Precision farming – consideration of reduced exposure in the pollinator risk assessment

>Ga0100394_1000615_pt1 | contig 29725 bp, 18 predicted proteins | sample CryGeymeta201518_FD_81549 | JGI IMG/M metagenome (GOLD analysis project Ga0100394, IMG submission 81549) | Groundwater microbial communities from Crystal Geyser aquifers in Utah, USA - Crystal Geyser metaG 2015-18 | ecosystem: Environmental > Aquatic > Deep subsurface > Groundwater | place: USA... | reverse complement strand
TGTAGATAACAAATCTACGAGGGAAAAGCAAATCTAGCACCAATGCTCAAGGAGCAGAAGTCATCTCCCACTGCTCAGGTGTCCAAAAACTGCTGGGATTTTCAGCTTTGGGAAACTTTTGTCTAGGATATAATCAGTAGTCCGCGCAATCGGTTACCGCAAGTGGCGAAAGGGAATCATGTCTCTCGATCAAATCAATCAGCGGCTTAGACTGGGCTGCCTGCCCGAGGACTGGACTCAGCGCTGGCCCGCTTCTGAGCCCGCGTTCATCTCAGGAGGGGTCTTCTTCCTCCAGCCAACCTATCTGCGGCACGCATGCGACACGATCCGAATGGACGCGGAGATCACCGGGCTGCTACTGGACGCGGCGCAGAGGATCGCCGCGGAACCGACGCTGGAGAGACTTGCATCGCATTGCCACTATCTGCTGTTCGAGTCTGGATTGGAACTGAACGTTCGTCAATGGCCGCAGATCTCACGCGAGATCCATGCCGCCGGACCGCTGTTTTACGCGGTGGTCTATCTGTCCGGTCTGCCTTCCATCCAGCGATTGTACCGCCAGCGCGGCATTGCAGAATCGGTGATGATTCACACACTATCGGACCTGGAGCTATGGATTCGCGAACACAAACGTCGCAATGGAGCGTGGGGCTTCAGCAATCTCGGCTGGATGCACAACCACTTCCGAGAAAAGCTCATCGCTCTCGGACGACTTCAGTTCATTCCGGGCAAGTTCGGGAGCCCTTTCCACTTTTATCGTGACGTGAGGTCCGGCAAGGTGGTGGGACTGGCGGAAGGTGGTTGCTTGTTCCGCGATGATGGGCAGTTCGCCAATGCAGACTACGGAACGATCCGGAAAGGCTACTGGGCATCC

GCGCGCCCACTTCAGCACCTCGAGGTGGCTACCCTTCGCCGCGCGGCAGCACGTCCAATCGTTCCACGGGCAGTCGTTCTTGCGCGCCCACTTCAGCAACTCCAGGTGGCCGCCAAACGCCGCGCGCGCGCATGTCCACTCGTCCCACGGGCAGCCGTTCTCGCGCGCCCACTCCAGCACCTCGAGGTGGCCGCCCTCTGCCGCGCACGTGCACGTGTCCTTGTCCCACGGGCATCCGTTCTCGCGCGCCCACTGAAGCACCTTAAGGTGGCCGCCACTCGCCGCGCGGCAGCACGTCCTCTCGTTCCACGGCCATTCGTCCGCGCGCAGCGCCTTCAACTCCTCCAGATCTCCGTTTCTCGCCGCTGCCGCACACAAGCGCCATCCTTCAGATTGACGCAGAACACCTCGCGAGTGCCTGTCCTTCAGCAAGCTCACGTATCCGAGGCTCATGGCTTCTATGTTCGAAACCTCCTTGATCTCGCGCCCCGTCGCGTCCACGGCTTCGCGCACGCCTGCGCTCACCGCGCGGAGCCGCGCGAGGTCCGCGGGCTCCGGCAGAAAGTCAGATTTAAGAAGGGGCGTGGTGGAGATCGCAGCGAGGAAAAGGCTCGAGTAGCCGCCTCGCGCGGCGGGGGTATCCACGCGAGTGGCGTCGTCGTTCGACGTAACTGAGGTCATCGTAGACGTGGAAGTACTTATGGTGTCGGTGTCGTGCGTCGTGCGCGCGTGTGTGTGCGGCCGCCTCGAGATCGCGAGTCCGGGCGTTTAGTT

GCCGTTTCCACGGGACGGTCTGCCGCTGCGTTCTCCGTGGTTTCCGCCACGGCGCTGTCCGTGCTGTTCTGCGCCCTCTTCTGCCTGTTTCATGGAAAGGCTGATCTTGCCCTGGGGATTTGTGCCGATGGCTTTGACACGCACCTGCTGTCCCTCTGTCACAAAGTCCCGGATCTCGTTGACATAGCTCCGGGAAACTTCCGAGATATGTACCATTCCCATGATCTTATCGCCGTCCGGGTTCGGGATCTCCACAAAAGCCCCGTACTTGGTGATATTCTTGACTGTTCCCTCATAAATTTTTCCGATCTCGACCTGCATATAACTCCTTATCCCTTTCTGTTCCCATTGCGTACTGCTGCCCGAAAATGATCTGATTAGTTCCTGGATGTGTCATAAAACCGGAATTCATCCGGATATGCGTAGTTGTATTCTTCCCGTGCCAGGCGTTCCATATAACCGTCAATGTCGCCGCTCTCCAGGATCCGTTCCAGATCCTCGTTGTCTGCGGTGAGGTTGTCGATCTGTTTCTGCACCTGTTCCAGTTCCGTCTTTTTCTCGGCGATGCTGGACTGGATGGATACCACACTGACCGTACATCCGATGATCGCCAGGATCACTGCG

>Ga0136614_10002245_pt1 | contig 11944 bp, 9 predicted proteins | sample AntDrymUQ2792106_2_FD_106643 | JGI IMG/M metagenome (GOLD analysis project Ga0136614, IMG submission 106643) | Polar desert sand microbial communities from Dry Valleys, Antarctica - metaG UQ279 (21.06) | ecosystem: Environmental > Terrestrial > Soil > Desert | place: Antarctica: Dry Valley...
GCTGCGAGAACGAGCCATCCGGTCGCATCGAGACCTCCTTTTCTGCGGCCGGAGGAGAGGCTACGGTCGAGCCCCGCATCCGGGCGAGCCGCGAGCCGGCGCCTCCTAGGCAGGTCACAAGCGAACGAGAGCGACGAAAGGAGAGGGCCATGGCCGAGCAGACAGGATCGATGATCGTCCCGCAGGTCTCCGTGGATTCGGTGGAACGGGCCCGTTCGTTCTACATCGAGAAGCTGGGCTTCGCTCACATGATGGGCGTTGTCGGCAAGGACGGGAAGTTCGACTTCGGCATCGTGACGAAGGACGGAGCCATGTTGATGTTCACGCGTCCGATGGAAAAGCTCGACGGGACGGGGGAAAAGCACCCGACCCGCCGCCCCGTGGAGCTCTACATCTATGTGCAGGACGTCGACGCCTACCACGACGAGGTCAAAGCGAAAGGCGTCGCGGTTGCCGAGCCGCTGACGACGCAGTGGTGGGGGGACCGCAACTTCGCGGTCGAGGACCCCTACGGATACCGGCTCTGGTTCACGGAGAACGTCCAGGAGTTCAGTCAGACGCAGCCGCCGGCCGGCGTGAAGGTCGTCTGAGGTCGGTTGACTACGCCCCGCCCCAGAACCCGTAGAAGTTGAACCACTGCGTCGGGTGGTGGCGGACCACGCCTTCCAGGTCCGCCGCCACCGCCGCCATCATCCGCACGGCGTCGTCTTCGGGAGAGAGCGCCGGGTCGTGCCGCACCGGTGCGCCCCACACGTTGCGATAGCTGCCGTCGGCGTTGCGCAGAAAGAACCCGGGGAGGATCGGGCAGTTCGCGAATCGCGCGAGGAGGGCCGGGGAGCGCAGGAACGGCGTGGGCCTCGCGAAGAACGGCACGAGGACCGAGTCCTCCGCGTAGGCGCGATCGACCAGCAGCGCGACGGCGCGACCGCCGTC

Observed declines in the distribution and abundance of various insect species have moved the topic of biodiversity and the protection of honey bees, an insect species of particular economic interest, into the focus of public attention. This also resulted in an increasing public pressure to reform the European agricultural policy and as part of this to minimise the amount of synthetic plant protection products used. In this context, so-called ‘precision farming’ offers a considerable potential for a reduced application of plant protection products by using precision application techniques that allow to adjust applications to the actual scale of target distribution within a field. Is however currently not possible to exactly quantify the subsequent decrease of exposure of non-target organisms. Focusing on honey bees, the authors are therefore in a first step proposing a field study design to quantify the direct and indirect exposure of honey bees and their colonies in relation to the ratio of treated to untreated field area and the application pattern used. Furthermore, parameters of the bee risk assessment scheme are discussed that could be suitable to describe exposure reduction by precision application.